Category: sleep apnea
Snoring is often viewed as an inconvenience but it can be a potentially serious issue. It may be the presenting sign of a condition known as Sleep Apnea. Unfortunately, a serious sleeping condition often gets overlooked, which can triple the risk of death for the affected! Certain signs such as consistent loud snoring, daytime fatigue, and weight gain may be indications of this serious illness.
Sleep Apnea is usually chronic issues that results in one or more pauses in breathing during sleep. People with this disorder can repeatedly stop breathing while sleeping which usually results in a reduced oxygen supply to the brain and the tissues of the body.
Each pause in breathing is called an “apnea” and can last for several seconds to several minutes. When breathing is paused, carbon dioxide builds up in the bloodstream and chemoreceptors in the blood stream instantly respond to the high carbon dioxide levels. The brain is then signaled to wake the sleeping person and breathe in air in order to release the carbon dioxide built up. Breathing normally restores oxygen levels and the person falls asleep again.
Symptoms of Sleep Apnea:
- Loud snoring, which is usually more prominent in obstructive sleep apnea
- Episodes of breathing cessation during sleep witnessed by another person
- Abrupt awakenings accompanied by shortness of breath, which more likely indicates central sleep apnea
- Abrupt awakenings with a rapid pounding or racing heart rate
- Awakening with a dry mouth or sore throat
- Morning headache
- Difficulty staying asleep (insomnia)
- Excessive daytime sleepiness (hypersomnia)
- Attention problems
Complications of sleep apnea can result in a variety of health problems, including:
- High blood pressure
- Heart Problems
- Weight Gain
Obesity can cause a specific type of Sleep Apnea called Obstructive Sleep Apnea. Obstructive Sleep Apnea (OSA) is a common chronic disorder that often requires lifelong care. It is well documented that daytime fatigue can be prevalent in obese patients even though they may not demonstrate symptoms of sleep apnea. However, there is strong data demonstrating the fact that obese patients run a proportionately much higher risk of having sleep apnea.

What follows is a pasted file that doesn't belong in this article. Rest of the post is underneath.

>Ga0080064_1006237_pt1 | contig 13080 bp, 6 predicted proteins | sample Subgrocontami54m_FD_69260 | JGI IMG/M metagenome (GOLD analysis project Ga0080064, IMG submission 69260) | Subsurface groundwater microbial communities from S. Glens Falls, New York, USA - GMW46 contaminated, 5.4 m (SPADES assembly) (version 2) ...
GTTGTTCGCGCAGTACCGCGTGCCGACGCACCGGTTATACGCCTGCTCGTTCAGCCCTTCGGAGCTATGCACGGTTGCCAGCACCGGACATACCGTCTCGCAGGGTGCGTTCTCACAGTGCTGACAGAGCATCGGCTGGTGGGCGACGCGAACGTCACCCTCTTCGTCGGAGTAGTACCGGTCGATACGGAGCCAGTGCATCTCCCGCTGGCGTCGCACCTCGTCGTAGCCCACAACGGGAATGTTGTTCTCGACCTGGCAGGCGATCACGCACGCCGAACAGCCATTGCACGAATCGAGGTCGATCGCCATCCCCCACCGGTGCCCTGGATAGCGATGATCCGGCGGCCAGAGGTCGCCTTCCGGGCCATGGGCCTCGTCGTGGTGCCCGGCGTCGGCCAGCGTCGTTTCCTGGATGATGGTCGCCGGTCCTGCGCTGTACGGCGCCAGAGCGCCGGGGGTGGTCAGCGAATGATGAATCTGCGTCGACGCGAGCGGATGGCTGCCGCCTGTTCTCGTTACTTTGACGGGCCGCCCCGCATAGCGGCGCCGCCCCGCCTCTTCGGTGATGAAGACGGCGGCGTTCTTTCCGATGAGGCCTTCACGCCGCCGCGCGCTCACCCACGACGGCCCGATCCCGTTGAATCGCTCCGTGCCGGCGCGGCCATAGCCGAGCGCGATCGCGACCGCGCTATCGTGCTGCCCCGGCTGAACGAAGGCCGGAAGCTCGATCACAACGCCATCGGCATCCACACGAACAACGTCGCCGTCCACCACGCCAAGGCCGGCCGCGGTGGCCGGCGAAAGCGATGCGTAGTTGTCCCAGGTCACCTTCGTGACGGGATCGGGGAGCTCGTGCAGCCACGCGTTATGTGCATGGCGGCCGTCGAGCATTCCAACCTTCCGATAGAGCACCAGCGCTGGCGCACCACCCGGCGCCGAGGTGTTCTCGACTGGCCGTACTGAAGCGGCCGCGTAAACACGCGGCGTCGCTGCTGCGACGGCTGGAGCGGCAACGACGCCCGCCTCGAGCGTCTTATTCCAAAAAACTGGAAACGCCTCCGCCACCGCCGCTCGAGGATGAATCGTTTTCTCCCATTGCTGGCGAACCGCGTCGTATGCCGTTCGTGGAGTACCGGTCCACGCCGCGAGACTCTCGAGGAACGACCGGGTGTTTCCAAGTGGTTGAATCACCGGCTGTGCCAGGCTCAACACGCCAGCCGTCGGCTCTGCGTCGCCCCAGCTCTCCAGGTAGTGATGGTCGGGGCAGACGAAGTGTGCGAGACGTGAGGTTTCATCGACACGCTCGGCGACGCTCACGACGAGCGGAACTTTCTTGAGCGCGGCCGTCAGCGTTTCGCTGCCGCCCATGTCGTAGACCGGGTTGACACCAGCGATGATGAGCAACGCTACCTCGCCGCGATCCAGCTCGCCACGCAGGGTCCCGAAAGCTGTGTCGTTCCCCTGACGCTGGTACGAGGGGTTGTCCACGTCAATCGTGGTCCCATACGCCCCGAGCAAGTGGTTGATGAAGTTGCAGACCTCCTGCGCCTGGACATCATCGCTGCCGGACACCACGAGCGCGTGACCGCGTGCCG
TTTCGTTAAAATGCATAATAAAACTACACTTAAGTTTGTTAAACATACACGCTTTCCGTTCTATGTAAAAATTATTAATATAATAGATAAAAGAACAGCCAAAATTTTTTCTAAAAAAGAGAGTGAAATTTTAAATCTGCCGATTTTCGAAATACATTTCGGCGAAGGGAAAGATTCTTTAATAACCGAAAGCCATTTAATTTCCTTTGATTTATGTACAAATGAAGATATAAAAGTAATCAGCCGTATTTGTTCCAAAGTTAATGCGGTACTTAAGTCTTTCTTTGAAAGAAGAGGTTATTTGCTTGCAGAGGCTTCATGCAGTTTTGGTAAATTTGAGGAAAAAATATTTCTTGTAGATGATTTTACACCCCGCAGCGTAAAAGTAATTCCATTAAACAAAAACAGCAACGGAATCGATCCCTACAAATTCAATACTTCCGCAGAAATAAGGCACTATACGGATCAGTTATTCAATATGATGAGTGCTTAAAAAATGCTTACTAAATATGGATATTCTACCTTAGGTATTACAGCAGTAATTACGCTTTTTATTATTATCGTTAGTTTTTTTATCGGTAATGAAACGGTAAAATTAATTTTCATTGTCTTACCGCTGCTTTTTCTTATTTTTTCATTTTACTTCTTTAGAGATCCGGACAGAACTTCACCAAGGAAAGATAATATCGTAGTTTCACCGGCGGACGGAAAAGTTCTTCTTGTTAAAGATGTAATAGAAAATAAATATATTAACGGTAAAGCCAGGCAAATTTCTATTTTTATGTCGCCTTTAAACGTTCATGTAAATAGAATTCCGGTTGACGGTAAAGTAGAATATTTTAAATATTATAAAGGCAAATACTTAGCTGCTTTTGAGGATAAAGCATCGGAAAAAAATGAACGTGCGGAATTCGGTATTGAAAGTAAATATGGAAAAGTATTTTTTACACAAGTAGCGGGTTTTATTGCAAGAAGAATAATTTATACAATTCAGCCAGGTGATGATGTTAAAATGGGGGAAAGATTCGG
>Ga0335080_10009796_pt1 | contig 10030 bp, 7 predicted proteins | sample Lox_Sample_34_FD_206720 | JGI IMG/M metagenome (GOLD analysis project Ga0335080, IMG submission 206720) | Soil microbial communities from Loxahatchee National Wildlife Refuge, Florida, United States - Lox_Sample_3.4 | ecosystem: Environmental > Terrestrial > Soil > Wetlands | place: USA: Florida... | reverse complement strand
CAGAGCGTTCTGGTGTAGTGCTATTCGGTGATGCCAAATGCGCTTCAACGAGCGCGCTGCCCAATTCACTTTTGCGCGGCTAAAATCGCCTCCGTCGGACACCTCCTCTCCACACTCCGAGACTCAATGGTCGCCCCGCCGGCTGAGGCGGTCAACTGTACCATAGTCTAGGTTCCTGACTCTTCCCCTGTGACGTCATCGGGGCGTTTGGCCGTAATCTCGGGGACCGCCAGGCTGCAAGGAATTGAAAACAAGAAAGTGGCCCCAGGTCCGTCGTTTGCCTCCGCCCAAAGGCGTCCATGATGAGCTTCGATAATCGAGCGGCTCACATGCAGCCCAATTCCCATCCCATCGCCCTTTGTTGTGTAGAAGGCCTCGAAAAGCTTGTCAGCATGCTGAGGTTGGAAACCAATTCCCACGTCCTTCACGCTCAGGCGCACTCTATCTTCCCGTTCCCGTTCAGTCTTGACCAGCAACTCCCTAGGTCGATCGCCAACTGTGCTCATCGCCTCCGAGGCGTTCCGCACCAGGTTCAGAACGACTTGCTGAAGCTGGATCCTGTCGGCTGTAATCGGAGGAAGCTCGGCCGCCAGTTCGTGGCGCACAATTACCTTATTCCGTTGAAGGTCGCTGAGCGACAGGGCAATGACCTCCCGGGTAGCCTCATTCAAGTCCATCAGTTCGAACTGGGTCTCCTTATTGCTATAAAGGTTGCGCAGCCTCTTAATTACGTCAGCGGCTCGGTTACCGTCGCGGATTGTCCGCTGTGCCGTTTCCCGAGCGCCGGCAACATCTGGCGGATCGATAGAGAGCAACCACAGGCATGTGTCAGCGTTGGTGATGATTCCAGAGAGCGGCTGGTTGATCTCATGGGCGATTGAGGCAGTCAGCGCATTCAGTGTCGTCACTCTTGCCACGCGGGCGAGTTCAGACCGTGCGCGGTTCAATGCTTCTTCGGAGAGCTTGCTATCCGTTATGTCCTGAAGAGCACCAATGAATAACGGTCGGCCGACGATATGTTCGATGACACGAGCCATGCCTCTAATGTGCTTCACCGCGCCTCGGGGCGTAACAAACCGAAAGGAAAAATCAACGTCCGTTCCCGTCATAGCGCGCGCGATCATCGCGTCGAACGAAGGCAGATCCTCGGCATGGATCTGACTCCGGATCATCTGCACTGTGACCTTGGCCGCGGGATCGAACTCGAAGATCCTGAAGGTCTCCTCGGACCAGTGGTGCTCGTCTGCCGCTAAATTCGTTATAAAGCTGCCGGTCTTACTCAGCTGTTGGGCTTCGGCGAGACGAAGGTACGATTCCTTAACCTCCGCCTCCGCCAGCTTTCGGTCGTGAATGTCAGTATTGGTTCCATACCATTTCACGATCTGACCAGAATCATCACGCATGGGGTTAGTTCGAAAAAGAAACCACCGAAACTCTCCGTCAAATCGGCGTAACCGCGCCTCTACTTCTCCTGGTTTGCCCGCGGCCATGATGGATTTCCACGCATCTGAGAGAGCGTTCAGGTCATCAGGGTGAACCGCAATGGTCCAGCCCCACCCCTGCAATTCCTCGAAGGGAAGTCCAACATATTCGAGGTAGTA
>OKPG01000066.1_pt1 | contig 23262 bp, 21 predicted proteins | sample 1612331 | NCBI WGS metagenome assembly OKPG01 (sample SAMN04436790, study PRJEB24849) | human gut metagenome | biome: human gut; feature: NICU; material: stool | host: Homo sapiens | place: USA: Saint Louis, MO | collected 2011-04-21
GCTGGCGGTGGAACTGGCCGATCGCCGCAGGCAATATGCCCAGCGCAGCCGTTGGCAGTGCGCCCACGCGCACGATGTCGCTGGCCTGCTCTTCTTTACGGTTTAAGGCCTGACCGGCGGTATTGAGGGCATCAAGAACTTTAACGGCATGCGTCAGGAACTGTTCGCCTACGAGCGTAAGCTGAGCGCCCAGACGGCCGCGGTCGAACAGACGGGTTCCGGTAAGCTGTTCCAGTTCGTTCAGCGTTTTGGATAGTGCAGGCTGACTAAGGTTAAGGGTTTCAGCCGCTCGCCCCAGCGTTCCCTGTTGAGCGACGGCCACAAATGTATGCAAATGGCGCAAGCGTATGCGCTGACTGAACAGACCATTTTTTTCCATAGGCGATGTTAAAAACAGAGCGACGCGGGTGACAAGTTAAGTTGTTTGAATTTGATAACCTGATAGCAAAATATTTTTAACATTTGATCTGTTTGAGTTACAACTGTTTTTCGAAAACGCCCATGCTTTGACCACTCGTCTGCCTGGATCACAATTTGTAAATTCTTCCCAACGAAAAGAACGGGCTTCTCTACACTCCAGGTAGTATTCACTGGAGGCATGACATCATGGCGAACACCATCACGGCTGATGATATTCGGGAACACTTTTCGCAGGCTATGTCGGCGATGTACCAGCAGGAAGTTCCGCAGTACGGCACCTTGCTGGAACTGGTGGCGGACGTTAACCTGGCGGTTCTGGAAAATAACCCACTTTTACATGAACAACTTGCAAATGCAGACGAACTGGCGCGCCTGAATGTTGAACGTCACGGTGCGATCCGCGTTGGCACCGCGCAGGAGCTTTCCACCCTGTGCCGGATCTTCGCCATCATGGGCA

Bariatric or Weight loss surgery has been shown to be an effective treatment for OSA in patients who are obese and often also resolves the underlying co-morbidities of sleep apnea. While scientific reasoning for this requires further study it is theorized that the weight loss is associated with a decrease in upper airway collapsibility and obstruction mostly caused by tissues size, which is one of the major causes of Obstructive Sleep Apnea.
Effective weight loss through bariatric surgery has helped many patients achieve complete resolution and improvement of their co-morbidities such as diabetes, hyperlipidemia, hypertension, and obstructive sleep apnea. Studies show sleep investigations performed approximately one year after the bariatric surgery revealed a significant decrease in the number of “apnea” episodes per hour of sleep and an improvement in all sleep quality related measurements as well. Bariatric surgery is perfectly suited for obese patients with OSA.
The correlation between Sleep Apnea and obesity has been well documented and supported through modern science. Clinical data, medical trials, and patient testimonials all underscore major improvements in the symptoms of Sleep Apnea after bariatric surgery.
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